Jesus said, “In the world you will have tribulation; but be of good cheer, I have overcome the world” (John 16:33). But then Scripture says that we can overcome the world. “For whatever is born of God overcomes the world. And this is the victory that has overcome the world—our faith. Who is he who overcomes the world, but he who believes that Jesus is the Son of God?” (1 John 5:4-5). When Scripture says that we can overcome the world, I believe this means that no matter what our problem or difficulty, the power of God is greater.

Paul was an overcomer. He had “…learned the secret of being content in any and every situation…” (Philippians 4:12 NIV). (See verses 11-13.) He was no longer at the mercy of his circumstances.

We are more than conquerors because nothing can separate us from the love of Christ (Romans 8:35-39). We can see this with Stephen. An angry mob stoned him to death, but Stephen saw the glory of God and he died praying for his enemies. They conquered him physically, but Stephen was more than a conqueror. The mob couldn’t destroy his relationship with Jesus Christ or his godly character. (See Acts 7:54-60.) We have “…authority… to overcome all the power of the enemy…” (Luke 10:19 NIV). We can overcome every evil influence because “He who is in you is greater than he who is in the world” (1 John 4:4).


I think I have said enough to indicate that, as believers, our position in Christ is extraordinary. The problem is that many of us do not act as if we believe it. We do not act as if we are overcomers. We do not act as if God’s power is working in us. We do not act as if we have God’s character. We do not act as if we believe that God is in us. We have these wonderful words of Scripture, but we have not been able to appropriate them and make them our own. We have not been able to live by them.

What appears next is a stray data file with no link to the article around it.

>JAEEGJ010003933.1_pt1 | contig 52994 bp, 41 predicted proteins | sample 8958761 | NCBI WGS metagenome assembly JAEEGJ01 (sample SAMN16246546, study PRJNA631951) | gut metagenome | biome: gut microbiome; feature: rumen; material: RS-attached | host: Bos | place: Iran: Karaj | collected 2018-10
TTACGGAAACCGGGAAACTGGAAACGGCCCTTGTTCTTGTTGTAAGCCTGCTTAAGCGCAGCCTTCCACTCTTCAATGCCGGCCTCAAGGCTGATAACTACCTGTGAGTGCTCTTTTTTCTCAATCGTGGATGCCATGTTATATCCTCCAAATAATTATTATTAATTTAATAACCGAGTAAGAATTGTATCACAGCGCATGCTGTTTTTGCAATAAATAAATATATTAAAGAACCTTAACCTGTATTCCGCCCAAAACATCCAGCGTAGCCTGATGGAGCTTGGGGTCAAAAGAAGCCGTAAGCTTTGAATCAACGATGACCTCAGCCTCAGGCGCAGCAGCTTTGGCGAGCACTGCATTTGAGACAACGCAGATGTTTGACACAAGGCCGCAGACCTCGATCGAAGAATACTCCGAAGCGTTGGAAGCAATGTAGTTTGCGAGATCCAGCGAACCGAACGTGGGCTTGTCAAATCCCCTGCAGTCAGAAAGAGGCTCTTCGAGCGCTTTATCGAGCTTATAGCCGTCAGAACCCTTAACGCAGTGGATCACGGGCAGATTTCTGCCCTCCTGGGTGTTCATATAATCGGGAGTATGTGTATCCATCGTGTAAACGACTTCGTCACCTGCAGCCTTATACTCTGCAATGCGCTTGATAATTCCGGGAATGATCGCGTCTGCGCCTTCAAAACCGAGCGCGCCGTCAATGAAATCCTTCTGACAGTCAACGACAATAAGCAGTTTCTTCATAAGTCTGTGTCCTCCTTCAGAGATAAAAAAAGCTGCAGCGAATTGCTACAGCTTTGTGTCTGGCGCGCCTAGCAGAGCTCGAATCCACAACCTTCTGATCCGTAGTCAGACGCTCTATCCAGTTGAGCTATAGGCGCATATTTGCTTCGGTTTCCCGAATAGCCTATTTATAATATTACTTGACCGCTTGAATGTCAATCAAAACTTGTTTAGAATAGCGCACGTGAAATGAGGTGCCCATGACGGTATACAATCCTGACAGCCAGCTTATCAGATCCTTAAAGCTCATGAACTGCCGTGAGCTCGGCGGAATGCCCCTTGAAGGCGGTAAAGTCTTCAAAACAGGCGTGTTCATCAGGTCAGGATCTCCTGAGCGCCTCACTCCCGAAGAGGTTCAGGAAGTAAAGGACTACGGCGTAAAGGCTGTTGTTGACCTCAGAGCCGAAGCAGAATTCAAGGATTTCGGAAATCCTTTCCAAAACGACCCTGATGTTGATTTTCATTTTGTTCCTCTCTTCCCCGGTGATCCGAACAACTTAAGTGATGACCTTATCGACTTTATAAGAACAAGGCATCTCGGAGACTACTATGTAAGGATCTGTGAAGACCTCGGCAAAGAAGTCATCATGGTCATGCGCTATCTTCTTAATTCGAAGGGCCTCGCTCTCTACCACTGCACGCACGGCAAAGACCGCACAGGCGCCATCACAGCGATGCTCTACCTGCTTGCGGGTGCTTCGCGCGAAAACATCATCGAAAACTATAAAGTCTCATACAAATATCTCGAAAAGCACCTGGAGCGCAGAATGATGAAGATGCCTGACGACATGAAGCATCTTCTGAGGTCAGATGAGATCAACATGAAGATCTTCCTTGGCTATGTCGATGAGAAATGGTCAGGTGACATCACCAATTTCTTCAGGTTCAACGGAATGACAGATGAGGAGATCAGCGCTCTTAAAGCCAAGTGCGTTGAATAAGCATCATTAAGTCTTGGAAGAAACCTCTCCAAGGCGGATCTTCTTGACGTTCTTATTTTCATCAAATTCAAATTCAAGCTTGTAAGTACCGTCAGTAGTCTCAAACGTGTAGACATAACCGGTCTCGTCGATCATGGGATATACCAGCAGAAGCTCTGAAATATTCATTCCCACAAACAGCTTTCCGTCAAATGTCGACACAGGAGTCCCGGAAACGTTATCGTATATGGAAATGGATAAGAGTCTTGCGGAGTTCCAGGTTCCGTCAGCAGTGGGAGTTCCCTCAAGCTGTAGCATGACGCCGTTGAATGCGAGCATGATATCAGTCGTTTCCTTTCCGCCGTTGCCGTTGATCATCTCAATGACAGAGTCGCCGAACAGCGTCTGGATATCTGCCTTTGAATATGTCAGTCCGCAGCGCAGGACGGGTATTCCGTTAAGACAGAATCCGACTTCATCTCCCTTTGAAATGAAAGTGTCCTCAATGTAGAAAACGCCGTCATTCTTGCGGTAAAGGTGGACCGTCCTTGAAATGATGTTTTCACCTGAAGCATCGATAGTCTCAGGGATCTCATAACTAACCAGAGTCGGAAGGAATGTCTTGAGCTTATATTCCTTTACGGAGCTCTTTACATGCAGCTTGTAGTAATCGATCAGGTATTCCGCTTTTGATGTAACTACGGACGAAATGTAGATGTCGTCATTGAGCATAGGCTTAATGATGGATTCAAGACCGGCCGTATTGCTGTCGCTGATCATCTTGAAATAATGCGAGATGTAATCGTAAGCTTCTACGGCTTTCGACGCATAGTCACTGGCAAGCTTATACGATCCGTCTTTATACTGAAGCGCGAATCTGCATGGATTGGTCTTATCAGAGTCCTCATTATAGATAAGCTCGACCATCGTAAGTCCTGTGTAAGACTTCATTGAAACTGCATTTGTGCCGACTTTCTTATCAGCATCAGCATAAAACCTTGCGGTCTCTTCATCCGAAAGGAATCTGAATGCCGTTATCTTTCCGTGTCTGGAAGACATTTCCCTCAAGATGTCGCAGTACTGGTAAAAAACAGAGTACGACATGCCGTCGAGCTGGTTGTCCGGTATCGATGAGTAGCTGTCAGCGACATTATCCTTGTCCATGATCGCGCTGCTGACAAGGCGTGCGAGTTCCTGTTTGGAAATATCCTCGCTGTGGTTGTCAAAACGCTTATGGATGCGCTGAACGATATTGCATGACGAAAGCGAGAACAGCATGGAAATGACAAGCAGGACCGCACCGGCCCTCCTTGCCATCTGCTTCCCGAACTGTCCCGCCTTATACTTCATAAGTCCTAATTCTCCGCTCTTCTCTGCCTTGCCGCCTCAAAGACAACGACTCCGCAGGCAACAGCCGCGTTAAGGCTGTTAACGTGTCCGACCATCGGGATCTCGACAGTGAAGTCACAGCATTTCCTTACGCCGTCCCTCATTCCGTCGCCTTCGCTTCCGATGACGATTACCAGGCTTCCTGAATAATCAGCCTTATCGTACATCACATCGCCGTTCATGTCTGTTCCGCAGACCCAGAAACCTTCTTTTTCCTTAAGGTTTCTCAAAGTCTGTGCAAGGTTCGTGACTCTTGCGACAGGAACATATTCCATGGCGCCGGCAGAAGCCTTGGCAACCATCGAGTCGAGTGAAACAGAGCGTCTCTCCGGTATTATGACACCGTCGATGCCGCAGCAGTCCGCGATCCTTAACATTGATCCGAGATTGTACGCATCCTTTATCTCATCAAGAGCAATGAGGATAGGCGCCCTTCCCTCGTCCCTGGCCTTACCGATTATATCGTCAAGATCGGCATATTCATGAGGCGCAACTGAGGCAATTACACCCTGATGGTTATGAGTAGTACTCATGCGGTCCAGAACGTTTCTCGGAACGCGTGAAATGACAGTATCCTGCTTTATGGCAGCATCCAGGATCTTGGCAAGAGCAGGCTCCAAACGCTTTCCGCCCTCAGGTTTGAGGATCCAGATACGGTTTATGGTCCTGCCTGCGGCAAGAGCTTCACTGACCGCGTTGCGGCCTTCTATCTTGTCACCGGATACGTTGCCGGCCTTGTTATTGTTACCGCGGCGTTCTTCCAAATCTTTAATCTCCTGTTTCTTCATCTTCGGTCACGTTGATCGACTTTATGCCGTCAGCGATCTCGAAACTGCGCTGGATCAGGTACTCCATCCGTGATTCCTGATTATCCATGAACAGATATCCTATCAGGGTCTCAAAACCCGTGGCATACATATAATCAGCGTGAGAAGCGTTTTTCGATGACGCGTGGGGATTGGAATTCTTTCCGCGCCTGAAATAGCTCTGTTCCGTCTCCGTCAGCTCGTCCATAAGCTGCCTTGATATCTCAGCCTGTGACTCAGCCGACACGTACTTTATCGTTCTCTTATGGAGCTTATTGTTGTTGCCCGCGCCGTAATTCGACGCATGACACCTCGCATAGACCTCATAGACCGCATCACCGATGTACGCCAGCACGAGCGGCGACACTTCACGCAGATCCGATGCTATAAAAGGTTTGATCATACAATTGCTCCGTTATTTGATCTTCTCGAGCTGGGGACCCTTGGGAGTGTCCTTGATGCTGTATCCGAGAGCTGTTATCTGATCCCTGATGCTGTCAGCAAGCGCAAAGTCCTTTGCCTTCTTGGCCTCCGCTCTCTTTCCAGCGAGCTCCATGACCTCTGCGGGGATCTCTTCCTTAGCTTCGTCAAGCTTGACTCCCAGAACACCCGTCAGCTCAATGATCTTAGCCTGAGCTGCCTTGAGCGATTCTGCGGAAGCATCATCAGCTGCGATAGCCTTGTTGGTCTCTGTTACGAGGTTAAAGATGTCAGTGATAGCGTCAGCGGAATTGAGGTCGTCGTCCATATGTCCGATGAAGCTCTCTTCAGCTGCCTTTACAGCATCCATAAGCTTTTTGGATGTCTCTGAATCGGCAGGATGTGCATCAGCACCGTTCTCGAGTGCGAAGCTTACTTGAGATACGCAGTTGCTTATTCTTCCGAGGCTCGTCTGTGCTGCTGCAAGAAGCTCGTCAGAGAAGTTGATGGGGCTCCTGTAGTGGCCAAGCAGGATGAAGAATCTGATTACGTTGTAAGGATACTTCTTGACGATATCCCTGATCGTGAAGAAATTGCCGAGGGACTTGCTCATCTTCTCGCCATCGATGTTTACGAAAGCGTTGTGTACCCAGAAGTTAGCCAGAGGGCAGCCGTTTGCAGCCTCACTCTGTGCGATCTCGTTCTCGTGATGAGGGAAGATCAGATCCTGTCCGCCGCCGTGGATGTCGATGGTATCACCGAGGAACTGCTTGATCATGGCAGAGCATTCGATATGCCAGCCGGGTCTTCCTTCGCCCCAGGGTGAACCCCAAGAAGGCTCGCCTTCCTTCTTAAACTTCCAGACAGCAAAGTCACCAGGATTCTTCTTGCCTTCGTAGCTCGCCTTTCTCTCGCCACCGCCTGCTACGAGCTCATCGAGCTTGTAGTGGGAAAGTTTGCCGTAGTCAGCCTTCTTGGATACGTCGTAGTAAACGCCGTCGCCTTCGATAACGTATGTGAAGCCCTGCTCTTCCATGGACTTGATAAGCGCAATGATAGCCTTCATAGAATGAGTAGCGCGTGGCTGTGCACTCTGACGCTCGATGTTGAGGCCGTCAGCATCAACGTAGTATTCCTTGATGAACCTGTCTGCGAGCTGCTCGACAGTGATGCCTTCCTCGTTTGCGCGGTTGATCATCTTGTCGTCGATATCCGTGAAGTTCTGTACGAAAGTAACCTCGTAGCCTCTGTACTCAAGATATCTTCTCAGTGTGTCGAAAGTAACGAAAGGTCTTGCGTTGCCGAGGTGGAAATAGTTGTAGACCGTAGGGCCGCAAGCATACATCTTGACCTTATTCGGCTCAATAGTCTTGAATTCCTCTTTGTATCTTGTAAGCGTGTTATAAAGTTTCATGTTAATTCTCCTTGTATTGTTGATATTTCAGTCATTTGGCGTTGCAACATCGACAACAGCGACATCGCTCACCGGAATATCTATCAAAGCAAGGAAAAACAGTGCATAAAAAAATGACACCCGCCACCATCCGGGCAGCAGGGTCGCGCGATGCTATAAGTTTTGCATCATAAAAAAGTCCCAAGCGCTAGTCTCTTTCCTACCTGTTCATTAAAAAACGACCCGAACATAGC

I think a major part of the problem is unbelief. We read these astonishing scriptures. Our mind accepts them. But in our hearts, in our guts, we can’t quite believe they are really true. We need to recognize our unbelief and deal with it. We need to pray, “I do believe. Help me overcome my unbelief.” We need to think about these Scriptures, chew on them, make them a part of us, let them work in us. We need to see evidence that they do, indeed, work, and let that evidence strengthen our faith. We need to decide that we will trust God’s eternal word rather than our momentary feelings.

Another part of the problem may be our pride. We like to think, “I can handle this. I don’t need any help.” We need to get to the point that Paul had arrived at when he said that he rejoiced in his weakness, because then God could act in and through him, so that when he was weak (in himself) he was strong (in God) (2 Corinthians 12:9-11). “God resists the proud, but gives grace to the humble” (James 4:6).